The Major gave Halfprise the deuces this morning cussing him before the officers and
mess attendants.  (Possibly Major Bragdon, commanding officer of the 40th Engineers,
Camoflage Section, to whom Company G reported)

January 5, 1919

             Went to confession and Holy Communion this AM.
             Had some court martial findings returned this AM and when I came in for lunch
was cussed out by the Major for not haing returned there despite the fact that the orders
regarding them states that they shall be returned in 24 hours. This also before others.

January 6, 1919

             Went to the dentist this morning and much to my surprise had very little to do.
             Gave a farewell dinner to the Italian officers this evening but they all had left except
the commander.

January 7, 1919

             Moved today into quarters occupied by the Italian officers. My new billet is just off
Times Square being about sixty feet from the corner of Broadway and 42nd St.
             Also moved those of my men who were not properly billeted into quarters vacated
by the Italian soldiers.
             There was a heavy frost last night and today has been bright and clear, the sun
shining all day.  Did considerable draining on the streets.

January 8, 1919

             Spent this morning policing.
             At noon we learned of the death of Theodore Roosevelt and at 3:00 PM we had a
formation of respect.
             Another beautiful day and at night the new moon shining bright and clear.

January 9, 1919

             Had and inspection for shortages today. From now on an identified responsibility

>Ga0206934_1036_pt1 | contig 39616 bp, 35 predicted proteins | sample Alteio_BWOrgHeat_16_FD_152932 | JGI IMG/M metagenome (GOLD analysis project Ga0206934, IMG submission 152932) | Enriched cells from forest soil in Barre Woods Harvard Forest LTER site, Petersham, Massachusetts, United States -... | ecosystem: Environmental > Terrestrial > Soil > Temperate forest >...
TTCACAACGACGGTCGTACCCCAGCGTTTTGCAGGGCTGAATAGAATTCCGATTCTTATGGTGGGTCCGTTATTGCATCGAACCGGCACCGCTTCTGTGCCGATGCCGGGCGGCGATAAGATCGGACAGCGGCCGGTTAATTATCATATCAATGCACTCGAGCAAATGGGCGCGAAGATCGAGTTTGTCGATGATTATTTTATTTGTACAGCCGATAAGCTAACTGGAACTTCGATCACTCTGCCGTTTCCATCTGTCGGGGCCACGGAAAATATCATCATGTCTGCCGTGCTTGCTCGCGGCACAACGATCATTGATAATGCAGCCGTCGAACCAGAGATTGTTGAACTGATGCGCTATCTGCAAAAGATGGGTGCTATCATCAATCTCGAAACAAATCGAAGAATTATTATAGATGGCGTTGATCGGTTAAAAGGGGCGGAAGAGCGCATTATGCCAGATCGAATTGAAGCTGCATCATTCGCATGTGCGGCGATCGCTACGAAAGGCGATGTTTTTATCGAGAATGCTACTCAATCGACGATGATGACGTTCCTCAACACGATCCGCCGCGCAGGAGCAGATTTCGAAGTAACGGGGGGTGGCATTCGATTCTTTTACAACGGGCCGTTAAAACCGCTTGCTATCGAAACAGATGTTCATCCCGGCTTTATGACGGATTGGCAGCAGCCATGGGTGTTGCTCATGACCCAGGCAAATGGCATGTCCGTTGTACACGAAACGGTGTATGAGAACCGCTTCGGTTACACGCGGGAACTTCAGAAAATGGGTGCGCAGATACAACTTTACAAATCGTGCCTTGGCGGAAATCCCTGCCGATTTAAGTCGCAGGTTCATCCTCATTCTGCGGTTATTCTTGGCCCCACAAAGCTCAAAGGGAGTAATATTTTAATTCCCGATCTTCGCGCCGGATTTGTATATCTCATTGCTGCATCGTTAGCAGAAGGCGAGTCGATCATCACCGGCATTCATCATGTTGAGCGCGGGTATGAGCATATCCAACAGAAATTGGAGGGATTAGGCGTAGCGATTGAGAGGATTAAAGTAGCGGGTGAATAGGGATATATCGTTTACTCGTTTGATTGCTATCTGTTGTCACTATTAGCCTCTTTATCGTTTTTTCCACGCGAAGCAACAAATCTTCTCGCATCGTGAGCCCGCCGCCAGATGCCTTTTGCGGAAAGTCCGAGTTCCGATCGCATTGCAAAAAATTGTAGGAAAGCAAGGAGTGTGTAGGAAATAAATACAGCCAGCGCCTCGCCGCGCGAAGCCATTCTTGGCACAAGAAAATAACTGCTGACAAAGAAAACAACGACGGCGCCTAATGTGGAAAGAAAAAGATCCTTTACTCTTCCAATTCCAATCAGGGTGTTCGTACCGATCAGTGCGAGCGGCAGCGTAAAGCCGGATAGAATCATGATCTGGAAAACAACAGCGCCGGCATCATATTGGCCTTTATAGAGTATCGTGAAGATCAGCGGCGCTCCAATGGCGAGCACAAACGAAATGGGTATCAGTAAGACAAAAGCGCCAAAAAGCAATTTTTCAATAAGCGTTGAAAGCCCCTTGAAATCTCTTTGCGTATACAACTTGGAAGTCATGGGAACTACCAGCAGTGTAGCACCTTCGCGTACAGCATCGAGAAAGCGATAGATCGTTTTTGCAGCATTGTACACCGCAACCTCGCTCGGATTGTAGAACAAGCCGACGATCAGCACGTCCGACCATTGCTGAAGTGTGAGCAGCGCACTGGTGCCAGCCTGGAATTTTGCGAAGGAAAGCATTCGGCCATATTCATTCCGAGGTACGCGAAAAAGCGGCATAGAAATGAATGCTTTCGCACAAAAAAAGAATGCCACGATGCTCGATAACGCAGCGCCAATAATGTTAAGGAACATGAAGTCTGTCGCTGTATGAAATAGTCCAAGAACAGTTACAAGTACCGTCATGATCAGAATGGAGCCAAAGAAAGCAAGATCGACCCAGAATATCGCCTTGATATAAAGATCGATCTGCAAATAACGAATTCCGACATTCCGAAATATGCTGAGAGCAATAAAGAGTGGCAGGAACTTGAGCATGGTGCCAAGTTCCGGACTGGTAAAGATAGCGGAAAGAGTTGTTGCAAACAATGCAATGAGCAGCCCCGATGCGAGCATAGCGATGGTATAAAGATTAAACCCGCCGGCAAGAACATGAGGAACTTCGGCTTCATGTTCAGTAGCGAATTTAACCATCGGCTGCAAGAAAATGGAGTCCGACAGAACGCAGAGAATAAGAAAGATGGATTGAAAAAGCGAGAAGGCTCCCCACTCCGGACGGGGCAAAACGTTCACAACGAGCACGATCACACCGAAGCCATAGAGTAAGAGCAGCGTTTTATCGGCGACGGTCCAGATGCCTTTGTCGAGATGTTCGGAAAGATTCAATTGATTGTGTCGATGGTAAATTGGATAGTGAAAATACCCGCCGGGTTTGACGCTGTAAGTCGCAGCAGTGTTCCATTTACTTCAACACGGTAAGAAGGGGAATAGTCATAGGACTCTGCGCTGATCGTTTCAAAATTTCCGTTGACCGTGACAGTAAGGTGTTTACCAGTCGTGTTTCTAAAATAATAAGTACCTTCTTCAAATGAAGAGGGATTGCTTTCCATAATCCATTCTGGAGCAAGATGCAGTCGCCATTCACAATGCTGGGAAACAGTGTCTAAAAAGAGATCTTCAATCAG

exists. Rained nearly all day. Continued policing this afternoon.

January 10, 1919

             Another day spent policing. It is a big job and will probably require another full
week. We learned today that the men would start on their first leave Sunday.
             Found a cheque of the Aldine Serdest Co. for $5 in my trunk today.

January 11, 1919

             A very good inspection this morning. Tonight seven of us went to a dance at BJ&51
in Toul. I surely did enjoy talking to American girls again. Reached Raulecourt12:45.

January 12, 1919

             Arose at 5:15 this morning to inspect the men who were going on leave.
             Went to confession and Holy Communion at seven O’clock mass. Snow fell this
morning but turned to rain in the afternoon.
             My leave came through this evening.

January 13, 1919

             Continued policing today. I had expected to start on my leave this morning but had
to postpone it as one of the men is to be tried by G.C.M. (General Court Martial) tomorrow
for larceny.
             Started our schools tonight.

January 14, 1919

             Received orders for G & H to proceed to Rosieres-en-haye 7:30 AM tomorrow.

January 15, 1919

             Started on my leave this morning at 9:00 AM expecting to reach Paris at 5:00 PM,
but it was 11:05 before we arrived.
             Went to street where a man offered to guide us to a good hotel. We were shown to a
room and had hardly entered it when we found two women had followed us. It nearly took
blows to drive them off.

January 16, 1919

             McCann (2nd Lt Arthur F. McCann) told me that those same women were trying to